eISSN: 1897-4295
ISSN: 1734-9338
Advances in Interventional Cardiology/Postępy w Kardiologii Interwencyjnej
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4/2018
vol. 14
 
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Hybrid closure of common carotid artery perforation caused by misplaced central venous catheter

Konrad Paczkowski, Maciej Chojnicki, Tomasz Sroka, Katarzyna Paczkowska, Katarzyna Gierat-Haponiuk, Ireneusz Haponiuk

Adv Interv Cardiol 2018; 14, 4 (54): 440–441
Online publish date: 2018/12/11
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Mismatched implantation of a venous catheter to the common carotid artery is a rare complication, but unfortunately still occurs. Leaving a catheter in the carotid artery could lead to many life-threatening conditions [1, 2], while catheter removal after time could be dangerous, due to the risk of uncontrolled bleeding [3].
A 7-year-old boy with medulloblastoma, after neurosurgical resection of an intracranial tumor, was sent for echocardiography examination, because of unsuccessful administration of the second course of chemotherapy via the central venous catheter (VascuPort), which was implanted 4 weeks earlier. The echocardiography revealed the catheter passing from the right common carotid artery (RCCA) to the aorta with tip of the catheter in the sinus of Valsalva near the right coronary artery. The angioCT scan confirmed the diagnosis and the patient was transferred to the Department of Paediatric Cardiac Surgery in an emergency setting. Because of serious risk of excessive bleeding and planned oncological treatment, the patient was referred for removal of the catheter with simultaneous hybrid closure of the artery perforation.
In the cath lab, the infusion chamber of the VascuPort located in the right axillary line was surgically removed. After slight displacement of the catheter from the ascending aorta to the aortic arch, a guide wire was inserted via the catheter to the descending aorta. The tip of the guide wire was caught with a vascular loop and brought outside the body via a vascular sheath in the right femoral artery. The Amplatzer 4 Fr delivery catheter was inserted over the wire to the aorta. The VascuPort catheter was removed with the simultaneously advanced delivery catheter with kissing technique to avoid bleeding. The Amplatzer Duct Occluder II AS4-2 (ADO II AS; Abbott, MN, USA) was introduced to the RCCA perforation. The device was implanted in the manner to place the proximal disc inside, close to the arterial wall, while the waist and distal disc were located in the canal remaining after the VascuPort catheter. The further course was uncomplicated and the boy continued his oncological treatment using a properly introduced Broviac catheter (Figure 1).
One of the most serious complications of central venous catheterization is arterial puncture. It can lead to arterial occlusion, embolism, pseudoaneurysm formation, dissection of the artery, haemothorax, massive bleeding and compression of the airway tract in consequence. If so, the improperly implanted catheter has to be removed immediately [4]. On the other hand, the perforation of the artery and the tunnel formed after a couple of weeks around the catheter could be difficult to clamp. The perforation could spontaneously reopen, especially in children during chemotherapy. Thus the exact closure of every arterial perforation is so important. Because of the need to preserve growth potential, the use of arterial PTFE coated stents should be avoided in small children. Hybrid strategies that combine surgery with interventional treatment could enable effective treatment in borderline patients.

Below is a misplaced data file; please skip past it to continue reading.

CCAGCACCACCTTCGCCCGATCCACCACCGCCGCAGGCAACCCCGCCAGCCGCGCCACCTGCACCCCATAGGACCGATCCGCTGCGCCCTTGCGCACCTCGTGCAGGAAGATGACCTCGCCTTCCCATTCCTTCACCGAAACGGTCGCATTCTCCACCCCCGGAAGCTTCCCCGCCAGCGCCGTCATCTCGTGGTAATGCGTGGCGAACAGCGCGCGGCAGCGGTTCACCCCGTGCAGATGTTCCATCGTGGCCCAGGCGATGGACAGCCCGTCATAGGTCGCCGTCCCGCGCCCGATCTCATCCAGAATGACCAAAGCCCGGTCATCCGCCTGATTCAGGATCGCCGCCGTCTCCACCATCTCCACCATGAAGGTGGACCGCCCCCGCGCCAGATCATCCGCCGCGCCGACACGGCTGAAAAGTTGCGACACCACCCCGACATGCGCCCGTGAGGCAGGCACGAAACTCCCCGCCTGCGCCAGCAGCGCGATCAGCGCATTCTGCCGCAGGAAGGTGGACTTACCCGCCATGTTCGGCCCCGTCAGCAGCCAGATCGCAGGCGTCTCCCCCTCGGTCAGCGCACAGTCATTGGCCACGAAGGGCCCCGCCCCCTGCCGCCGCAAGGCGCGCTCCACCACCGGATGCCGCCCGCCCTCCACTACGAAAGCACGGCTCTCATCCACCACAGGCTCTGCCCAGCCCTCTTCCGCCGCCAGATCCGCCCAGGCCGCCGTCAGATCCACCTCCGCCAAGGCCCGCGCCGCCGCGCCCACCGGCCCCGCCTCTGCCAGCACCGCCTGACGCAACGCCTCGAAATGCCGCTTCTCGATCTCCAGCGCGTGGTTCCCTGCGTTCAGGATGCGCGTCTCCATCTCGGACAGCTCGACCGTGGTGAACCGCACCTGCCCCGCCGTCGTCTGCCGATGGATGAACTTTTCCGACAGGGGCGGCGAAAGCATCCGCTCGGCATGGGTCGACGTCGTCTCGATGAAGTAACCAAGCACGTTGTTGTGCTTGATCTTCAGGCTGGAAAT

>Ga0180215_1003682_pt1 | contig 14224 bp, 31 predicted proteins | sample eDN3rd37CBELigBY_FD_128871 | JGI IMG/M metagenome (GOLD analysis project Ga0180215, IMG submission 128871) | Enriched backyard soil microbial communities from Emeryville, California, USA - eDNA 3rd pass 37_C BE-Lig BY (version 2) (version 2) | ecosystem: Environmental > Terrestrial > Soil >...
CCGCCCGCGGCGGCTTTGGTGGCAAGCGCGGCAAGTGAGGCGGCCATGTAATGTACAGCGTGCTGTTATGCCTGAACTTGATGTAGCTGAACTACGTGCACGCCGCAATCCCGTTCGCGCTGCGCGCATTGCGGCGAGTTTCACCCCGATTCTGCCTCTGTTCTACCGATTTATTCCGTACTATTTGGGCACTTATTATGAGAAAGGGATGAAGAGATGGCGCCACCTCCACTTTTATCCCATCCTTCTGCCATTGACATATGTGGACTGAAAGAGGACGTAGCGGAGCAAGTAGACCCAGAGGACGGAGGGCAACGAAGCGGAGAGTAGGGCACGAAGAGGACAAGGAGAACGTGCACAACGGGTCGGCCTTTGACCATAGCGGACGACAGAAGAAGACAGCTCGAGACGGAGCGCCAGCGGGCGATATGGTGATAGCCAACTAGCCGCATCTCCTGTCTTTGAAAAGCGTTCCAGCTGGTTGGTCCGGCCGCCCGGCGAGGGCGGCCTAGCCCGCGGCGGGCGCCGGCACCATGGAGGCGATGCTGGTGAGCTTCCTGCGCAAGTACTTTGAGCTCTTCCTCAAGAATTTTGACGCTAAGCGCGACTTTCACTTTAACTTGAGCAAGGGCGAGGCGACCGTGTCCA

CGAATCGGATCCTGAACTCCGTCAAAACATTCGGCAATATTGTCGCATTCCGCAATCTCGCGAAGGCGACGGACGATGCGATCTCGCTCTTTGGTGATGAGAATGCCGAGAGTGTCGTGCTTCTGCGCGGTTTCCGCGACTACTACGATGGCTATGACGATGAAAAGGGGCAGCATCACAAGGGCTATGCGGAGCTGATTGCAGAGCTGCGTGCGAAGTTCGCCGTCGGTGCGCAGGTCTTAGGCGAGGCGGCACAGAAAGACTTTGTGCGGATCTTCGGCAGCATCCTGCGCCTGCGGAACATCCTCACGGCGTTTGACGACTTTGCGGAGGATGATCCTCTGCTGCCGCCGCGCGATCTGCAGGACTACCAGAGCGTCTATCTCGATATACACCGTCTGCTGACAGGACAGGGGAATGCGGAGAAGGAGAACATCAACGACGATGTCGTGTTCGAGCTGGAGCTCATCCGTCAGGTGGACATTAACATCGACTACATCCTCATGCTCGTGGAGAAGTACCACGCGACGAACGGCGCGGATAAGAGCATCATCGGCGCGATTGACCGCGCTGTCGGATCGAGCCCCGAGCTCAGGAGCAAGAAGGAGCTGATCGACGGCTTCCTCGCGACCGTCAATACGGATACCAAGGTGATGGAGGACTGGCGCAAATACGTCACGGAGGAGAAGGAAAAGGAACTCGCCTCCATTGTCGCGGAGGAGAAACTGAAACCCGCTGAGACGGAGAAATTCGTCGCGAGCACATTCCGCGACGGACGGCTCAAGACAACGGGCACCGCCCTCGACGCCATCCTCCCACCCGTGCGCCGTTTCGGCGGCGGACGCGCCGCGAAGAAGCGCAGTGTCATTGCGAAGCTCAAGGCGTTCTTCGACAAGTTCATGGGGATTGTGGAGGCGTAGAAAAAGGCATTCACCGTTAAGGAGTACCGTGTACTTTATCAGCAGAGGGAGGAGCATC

It is extremely important to confirm the correct position of the catheter directly after implantation in chest X-ray and in the case of any doubts perform bedside echocardiography examination. The ADO II AS device could be used for hybrid closure of arterial perforation, with maintenance of the natural potential for growth in a child.

Conflict of interest

The authors declare no conflict of interest.

References

1. Idialisoa R, Jouffroy R, Saint Martin LC, et al. Transient neurological deficit due to a misplacement of central venous catheter despite ultrasound guidance and ultrasound assistance. Anaesth Crit Care Pain Med 2015; 34: 301-2.
2. Rycaj J, Misiołek H, Stoksik P, et al. Evaluation of thromboembolic complications in children treated for acute lymphoblastic leukemia with Vascuport catheters. Wiad Lek 2005; 58: 41-6.
3. Sarach J, Zschokke I, Melcher GA. A life-threatening mediastinal hematoma after central venous port system implantation. Am J Case Rep 2015; 16: 904-7.
4. Göksel OS, El H, Onalan A, et al. Successful removal of a malpositioned hemodialysis catheter into the aortic arch. J Vasc Access 2012; 13: 543.
Copyright: © 2018 Termedia Sp. z o. o. This is an Open Access article distributed under the terms of the Creative Commons Attribution-NonCommercial-ShareAlike 4.0 International (CC BY-NC-SA 4.0) License (http://creativecommons.org/licenses/by-nc-sa/4.0/), allowing third parties to copy and redistribute the material in any medium or format and to remix, transform, and build upon the material, provided the original work is properly cited and states its license.
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